Setbacks, oh those experiences that make you just want to quit. I have had many. You may feel ashamed, angry, hurt, confused or think that there is something wrong with you. Today, I want to talk a little about ways to avoid getting derailed by setbacks.
Setbacks can lead to procrastination in the form of avoidance. Wanting to avoid repeating that painful experience. First, please know that the process of overcoming procrastination WILL involve relapses. Since it is impossible to avoid a failure or two, the key is bouncing back and pushing forward. When you do relapse, take time to reflect on the reasons for it and use that insight to improve.
Reflect: What do you want? Is this goal important to you? Why? What would it mean in your life if this goal was achieved? Are you willing to work through this difficult time for this goal?
Sometimes we procrastinate after a failed test, a receiving a grade that is lower that you where hoping for or had a social situation go badly. If we don’t take the time to address this, it hangs around, and not in a good way. You may start seeing yourself in a negative light and make that perception a part of your self-worth. Please don’t! You are not defined by “the failure” (if that’s what you want to call it), you are define by how you bounce back. This is an opportunity to learn. Take it on!
Find the magic in these life experiences.
The Fringe Benefits of Failure with J.K. Rowling
At her Harvard commencement speech, “Harry Potter” author J.K. Rowling offers some powerful, heartening advice to dreamers and overachievers, including one hard-won lesson that she deems “worth more than any qualification I ever earned.”
If anyone knows something about magic, it is the amazing author of the Harry Potter book and movie series. Check out her Harvard Commencement speech to explore the magic that can come from failure, gain a new perspective, make a plan and confront that procrastination!
PsychNerd! Oh Yeah!
Perfectionism and coping with daily failures: positive reframing helps achieve satisfaction at the end of the day. Stoeber & Janssen, 2011
These researchers found some pretty interesting techniques that people successfully used to cope with disappointment and setbacks.
- Acceptance – well it is what it is….yes, that happened! Ok, so now what?
- Positive reframing – looking for the positives anywhere you can, perhaps by looking at what has been done rather than what hasn’t. What you did well and where you can go from here.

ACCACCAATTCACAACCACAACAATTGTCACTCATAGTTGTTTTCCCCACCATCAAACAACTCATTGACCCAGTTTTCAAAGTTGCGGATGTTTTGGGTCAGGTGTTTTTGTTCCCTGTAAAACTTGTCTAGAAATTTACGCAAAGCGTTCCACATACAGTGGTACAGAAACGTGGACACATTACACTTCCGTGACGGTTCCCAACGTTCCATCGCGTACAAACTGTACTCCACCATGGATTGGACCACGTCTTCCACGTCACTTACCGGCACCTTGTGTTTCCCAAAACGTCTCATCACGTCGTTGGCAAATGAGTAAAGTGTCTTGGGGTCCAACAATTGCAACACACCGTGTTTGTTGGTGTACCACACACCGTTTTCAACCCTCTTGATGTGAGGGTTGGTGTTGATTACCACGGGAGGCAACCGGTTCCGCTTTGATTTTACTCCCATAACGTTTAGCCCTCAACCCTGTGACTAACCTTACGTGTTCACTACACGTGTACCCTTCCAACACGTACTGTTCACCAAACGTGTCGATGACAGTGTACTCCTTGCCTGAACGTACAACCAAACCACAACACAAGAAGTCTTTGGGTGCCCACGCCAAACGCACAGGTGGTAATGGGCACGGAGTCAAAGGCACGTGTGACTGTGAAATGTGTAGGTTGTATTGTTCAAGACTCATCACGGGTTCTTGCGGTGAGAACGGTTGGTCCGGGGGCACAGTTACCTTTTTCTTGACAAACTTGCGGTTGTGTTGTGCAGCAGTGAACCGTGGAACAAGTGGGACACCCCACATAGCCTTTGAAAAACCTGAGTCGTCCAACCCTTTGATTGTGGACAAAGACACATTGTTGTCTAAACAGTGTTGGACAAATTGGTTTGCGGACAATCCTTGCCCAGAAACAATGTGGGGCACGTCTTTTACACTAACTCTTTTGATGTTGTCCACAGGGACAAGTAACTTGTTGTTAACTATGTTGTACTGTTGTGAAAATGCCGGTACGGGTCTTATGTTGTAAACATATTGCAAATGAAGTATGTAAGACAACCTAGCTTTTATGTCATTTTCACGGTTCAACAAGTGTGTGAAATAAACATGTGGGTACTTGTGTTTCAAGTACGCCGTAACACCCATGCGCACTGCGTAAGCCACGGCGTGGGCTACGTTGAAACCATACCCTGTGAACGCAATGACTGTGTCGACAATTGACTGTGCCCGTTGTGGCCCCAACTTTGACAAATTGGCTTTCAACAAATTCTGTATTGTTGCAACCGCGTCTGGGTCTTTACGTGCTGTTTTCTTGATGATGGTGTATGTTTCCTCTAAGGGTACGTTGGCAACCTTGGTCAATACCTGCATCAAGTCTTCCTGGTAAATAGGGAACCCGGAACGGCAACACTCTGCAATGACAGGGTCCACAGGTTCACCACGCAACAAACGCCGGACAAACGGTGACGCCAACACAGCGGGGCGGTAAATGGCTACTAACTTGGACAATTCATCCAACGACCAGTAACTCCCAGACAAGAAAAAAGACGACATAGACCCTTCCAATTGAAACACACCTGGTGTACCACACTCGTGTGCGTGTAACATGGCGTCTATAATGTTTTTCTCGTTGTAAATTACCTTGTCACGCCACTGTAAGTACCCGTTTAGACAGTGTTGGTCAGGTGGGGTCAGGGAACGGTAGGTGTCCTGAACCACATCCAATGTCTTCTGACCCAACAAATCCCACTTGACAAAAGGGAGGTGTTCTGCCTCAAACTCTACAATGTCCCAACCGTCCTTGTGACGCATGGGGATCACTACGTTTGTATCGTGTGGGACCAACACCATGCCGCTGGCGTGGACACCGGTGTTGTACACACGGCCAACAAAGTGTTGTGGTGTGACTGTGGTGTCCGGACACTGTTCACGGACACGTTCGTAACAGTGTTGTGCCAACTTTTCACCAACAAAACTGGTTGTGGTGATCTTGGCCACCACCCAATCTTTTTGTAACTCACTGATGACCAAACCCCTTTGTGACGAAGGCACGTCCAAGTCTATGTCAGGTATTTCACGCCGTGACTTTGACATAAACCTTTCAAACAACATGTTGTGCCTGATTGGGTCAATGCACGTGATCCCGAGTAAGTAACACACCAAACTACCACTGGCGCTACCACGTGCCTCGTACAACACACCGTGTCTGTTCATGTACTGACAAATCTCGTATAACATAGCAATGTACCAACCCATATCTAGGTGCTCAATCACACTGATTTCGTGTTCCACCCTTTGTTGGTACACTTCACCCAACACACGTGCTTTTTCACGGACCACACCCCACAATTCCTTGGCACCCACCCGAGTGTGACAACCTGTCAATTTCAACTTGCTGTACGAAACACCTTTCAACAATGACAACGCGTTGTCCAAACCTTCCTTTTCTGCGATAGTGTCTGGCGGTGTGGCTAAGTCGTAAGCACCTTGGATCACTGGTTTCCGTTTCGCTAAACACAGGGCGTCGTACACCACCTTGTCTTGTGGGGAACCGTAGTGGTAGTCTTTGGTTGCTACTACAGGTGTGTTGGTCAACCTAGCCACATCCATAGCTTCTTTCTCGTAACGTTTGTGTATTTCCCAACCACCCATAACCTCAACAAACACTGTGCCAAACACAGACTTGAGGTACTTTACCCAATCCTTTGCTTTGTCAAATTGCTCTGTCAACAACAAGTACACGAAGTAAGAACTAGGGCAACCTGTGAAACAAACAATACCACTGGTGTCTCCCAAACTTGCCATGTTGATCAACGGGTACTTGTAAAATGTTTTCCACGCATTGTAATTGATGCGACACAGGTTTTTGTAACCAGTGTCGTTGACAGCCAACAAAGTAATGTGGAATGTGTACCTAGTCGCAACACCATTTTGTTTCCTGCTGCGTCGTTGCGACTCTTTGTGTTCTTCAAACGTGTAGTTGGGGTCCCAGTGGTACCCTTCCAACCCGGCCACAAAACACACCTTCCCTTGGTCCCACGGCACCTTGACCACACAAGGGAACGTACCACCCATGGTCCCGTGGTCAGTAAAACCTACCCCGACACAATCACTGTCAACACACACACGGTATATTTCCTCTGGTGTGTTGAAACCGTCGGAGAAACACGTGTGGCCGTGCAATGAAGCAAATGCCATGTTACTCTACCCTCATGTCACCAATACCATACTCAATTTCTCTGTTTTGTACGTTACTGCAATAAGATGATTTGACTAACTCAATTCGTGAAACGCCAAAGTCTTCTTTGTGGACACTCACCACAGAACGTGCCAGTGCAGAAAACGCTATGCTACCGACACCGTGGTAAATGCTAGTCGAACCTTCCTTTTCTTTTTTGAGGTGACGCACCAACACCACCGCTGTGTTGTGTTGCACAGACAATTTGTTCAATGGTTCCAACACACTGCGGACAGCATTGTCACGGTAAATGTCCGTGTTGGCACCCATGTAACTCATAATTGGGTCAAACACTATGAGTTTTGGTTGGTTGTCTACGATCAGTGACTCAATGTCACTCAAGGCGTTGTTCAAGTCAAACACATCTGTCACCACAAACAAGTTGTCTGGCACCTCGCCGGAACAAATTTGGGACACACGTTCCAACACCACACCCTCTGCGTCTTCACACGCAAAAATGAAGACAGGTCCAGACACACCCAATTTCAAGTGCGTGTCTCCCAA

- Humour – there is humour, even when it seems hopeless. This one is a tough one, but make an effort to find a funny perspective.
You could choose to feel worse by using these common strategies for feeling like crap: (btw, feeling like crap takes away all of your motivation and ability to persist through difficult).
- Self-blame – “I am hopeless, stupid, horrible…”
- Denial – “It was all their fault, they wanted me to fail”.
- Venting – focusing on the negative experience, ignoring the upside, or what went well. Yes, it was a negative experience, but that is not the whole perspective.
- Behavioural disengagement – in other words: moping, sulking, being a baby…
One of the researchers, Professor Joachim Stoeber, gave some great advice:
“It’s no use ruminating about small failures and setbacks and drag yourself further down. Instead it is more helpful to try to accept what happened, look for positive aspects and, if it is a small thing, have a laugh about it.”
Yes, setbacks are hard. I know this well. You have a choice in how you bounce back. My advice is to accept it, re-frame it (look at some of the positive aspects), make a plan going forward (keep your momentum) and don’t let procrastination get a hold of you in these difficult moments.
This is one of the emotional reasons that can lead to procrastination, the fear of trying again and the shame associated with the setback. You learn so much in these moments, take on the challenge, get moving and see what you are made of 🙂
I am not giving any advice that I am not currently using myself….
Dr. Heather Drummond, C.Psych.
Psychologist * Passionate Advocate for Flourishing * Human Muddling Through